Additional specimen examined:–TAIWAN. Taiwan Island, Hualien Hsien: Terminus of the cable way at the beginning of Yenhai Forest Road, 24°0951″N, 121°3111″E, ca. 1,150 m asl, 20 July 2013, Shih-Wen Chung 11141 (TAIF); Hoping (‘Hopin’) forest trail 41–36 K, 24°1731″N, 121°4139″E, 1,700–1,900 m asl, 25 May 1993, S.-F. Huang 5177 (TAI); On Prov. Hwy 8 (Central Cross-Island Hwy), at Pilu, 2,000 m asl, 6 August 2006, Pi-Fong Lu 12241 (HAST); En route from Pilushan to Pilushan Shenmu, 2,250 m asl, 5 July 1986, Ching-I Peng 9246 (HAST); Tien-tsang Cliff, Taroko, 9 April 2008, Ching-I Peng 23905 (HAST); Luanshan to Mt. Potolushan in the Tailuko Forestry, northwest of Hualien, 2,000–2,200 m asl, 4 August 1963, Michio Tamura 21641 (HAST).
Distribution, habitat, and ecology:– Ixeridium calcicola is very rare, presently known from only five populations on semi-shaded to open, moist rocky ridges and cliff faces on metamorphosed limestone mountains of Taroko National Park and its vicinities in eastcentral Taiwan, ca. 1,150–2,250 m asl (Fig. 1). Flowering and fruiting season is from June to August.
Species recognition:–Ixeridium calcicola has 10 to 12 florets per capitulum, ribbed achene, and straw-colored pappus, which support its placement in the genus. Ixeridium calcicola has a close resemblance to I. transnokoense in the dwarf habit (smaller rosette and lower plant height compared with Ixeridium laevigatum, which grows up to 90 cm tall), but differs from the latter in the oblong to lanceolate leaf blade (vs. linear to linear-lanceolate), the mucronulate teeth on radical leaf margin and sparsely on petiole (vs. smooth to very sparse mucronulate teeth), dark purple lower leaf surface (vs. greenish), 10 to 12 florets per capitulum (vs. 5 to 7), 8 to 10 inner phyllaries (vs. 5, rarely to 7) and a basic chromosome number of X = 8 (vs X = 7).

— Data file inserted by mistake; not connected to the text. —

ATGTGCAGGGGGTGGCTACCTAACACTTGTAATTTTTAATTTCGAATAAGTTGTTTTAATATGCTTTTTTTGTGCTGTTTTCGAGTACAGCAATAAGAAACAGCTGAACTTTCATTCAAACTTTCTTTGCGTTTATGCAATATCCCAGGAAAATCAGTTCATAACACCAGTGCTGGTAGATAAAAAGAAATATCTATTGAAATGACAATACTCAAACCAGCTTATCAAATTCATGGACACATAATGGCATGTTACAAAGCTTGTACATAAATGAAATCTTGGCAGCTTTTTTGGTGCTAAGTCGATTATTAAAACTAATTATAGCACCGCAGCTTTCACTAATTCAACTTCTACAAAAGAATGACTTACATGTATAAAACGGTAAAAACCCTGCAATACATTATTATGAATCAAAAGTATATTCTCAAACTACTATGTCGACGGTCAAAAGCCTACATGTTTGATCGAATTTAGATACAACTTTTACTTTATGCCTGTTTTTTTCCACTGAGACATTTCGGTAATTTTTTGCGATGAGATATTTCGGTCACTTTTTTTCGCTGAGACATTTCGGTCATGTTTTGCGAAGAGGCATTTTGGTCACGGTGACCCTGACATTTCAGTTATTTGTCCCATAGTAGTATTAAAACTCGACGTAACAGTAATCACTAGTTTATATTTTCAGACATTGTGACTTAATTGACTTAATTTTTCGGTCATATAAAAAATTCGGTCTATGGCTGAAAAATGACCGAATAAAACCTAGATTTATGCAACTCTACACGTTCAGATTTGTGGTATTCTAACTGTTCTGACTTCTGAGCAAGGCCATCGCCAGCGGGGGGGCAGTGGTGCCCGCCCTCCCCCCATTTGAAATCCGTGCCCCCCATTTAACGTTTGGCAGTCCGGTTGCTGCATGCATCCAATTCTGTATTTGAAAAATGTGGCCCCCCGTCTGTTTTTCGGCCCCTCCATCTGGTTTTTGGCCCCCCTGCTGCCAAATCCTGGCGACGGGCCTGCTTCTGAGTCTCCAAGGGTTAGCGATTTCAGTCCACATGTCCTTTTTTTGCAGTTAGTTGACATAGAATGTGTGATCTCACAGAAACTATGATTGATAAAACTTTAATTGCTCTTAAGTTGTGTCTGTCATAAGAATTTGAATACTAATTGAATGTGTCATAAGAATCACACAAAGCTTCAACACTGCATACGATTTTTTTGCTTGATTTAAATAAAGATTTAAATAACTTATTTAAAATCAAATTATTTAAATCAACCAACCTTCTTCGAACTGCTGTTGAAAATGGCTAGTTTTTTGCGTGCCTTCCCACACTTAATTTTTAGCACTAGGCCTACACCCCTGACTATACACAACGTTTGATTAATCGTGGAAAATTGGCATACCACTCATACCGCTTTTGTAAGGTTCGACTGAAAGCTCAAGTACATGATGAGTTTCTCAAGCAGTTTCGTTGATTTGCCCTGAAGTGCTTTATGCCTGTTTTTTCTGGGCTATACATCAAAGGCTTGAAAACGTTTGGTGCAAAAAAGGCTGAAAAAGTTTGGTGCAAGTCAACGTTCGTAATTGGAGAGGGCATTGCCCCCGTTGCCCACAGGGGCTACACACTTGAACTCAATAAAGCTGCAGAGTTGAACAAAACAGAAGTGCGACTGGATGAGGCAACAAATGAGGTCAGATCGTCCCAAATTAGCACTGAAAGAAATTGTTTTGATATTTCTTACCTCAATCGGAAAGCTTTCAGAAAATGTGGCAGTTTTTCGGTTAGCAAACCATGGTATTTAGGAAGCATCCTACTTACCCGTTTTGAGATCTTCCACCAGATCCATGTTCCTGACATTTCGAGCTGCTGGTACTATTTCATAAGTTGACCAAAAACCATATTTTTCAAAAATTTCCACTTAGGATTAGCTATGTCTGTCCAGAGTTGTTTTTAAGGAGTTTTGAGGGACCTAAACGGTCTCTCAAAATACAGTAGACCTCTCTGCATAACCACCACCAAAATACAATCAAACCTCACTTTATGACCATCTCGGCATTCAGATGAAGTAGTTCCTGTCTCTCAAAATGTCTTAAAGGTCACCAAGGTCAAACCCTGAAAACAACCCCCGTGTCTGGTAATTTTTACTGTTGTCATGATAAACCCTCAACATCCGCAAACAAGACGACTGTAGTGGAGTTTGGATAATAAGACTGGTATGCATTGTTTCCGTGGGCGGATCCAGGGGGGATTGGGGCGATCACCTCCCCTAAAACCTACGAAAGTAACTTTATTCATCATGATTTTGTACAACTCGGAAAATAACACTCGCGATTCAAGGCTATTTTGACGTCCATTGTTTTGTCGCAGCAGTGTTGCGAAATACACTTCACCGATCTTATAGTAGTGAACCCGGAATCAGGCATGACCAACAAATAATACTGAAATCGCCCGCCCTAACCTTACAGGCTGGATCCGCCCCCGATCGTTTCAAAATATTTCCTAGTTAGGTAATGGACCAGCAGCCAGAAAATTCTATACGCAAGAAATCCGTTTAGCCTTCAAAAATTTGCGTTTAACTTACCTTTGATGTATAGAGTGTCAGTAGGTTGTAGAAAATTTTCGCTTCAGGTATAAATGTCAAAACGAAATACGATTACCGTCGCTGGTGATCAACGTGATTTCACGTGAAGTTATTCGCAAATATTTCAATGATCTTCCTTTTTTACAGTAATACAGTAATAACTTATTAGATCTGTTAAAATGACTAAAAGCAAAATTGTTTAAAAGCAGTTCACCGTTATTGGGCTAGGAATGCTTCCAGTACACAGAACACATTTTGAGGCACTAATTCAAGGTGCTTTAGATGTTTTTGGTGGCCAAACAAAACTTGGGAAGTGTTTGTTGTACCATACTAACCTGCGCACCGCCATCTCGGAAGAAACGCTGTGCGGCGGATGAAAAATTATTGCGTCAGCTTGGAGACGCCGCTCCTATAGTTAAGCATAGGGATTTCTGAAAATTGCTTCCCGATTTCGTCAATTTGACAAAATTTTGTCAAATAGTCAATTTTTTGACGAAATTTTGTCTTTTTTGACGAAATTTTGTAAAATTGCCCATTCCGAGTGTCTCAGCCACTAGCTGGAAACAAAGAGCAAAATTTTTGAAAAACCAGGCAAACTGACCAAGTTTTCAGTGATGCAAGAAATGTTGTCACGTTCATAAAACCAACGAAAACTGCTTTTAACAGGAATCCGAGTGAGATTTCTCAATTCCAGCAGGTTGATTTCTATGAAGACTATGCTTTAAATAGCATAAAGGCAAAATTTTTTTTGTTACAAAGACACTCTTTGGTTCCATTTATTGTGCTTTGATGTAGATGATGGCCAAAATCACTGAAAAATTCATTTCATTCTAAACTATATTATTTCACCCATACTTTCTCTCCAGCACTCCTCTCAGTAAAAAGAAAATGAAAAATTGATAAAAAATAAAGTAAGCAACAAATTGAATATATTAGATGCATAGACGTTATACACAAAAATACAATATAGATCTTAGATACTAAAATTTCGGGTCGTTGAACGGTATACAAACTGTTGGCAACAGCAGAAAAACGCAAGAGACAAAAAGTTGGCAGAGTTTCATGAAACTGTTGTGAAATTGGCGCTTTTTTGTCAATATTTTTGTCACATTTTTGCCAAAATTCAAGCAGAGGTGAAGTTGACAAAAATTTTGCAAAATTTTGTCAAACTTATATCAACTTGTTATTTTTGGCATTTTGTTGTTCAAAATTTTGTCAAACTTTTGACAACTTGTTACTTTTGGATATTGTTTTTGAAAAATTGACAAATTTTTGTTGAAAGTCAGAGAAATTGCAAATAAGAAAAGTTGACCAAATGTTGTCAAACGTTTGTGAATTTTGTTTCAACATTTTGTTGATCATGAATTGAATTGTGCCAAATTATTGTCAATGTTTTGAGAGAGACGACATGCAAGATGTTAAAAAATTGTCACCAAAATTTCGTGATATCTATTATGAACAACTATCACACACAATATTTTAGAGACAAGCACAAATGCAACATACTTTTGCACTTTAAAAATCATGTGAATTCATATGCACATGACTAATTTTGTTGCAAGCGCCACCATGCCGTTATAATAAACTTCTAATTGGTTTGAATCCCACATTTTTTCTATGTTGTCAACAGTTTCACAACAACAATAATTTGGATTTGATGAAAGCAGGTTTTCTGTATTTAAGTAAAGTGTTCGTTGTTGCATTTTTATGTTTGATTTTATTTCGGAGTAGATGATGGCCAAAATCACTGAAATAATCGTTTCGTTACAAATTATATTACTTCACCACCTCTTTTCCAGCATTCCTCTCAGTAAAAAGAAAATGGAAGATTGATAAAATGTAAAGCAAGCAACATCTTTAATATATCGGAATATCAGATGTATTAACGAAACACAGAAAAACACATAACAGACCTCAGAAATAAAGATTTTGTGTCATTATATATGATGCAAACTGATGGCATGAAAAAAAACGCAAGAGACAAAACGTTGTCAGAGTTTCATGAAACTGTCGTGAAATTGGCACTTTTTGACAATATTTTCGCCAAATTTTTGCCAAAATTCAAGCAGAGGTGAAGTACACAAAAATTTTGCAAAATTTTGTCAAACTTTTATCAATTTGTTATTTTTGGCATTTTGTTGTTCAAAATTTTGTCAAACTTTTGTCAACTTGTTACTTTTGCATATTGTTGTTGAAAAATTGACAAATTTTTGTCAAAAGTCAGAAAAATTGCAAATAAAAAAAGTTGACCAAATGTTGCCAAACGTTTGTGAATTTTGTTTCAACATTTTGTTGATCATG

IUCN Red list category:–Vulnerable (VU D2). Ixeridium calcicola is currently known only from a narrow area of Hualien Hsien. Although three out of five populations are located in Taroko National Park, habitat disturbance brought about by human activities such as tourism and maintenance/building of roads/walking trails may have a negative impact on the species. Additionally, the land composed mainly of deformed marble is prone to landslides especially after heavy rainfall and frequent seismic activities, which can potentially have a fatal impact on the survival of the small populations of the species.
Key to species in Taiwan
1. Plants 10–90 cm tall; leaves usually larger than 10×1.5 cm, often pinnatilobed…………………………………. .I. laevigatum
1. Plants less than 30 cm tall; leaves usually smaller than 10×1.5 cm, unlobed…………………………………………….. 2
2. Leaves linear to linear-lanceolate, inconspicuously petiolate; florets 5 to 7 per capitulum; inner phyllaries 5 (rarely to 7)………………………………. I. transnokoense
2. Leaves oblong to lanceolate, long-petiolate; florets 10 to 12 per capitulum, inner phyllaries 8 to 10……………… I. calcicola
Ixeridium transnokoense specimens examined for morphological comparisons with the new species Ixeridium calcicola.
We thank the curators and staff of the herbaria HAST, KYO, TAI, TAIF, TAIM, and TNM for allowing us to use their specimens and/or plant databases, Che-Wei Lin for the fine drawings, and our lab assistant in cultivating plant materials in the experimental greenhouse, Academia Sinica.
Conceived and designed the experiments: KN SWC YK CIP. Performed the experiments: KN SWC YK MJH. Analyzed the data: KN SWC YK. Contributed reagents/materials/analysis tools: SWC CIP KN TCH. Contributed to the writing of the manuscript: KN SWC YK CIP. Collection of the new species: SWC TCH. Morphological study: KN SWC. Molecular study: KN MJH. Karyological study: YK. Draft preparation: KN.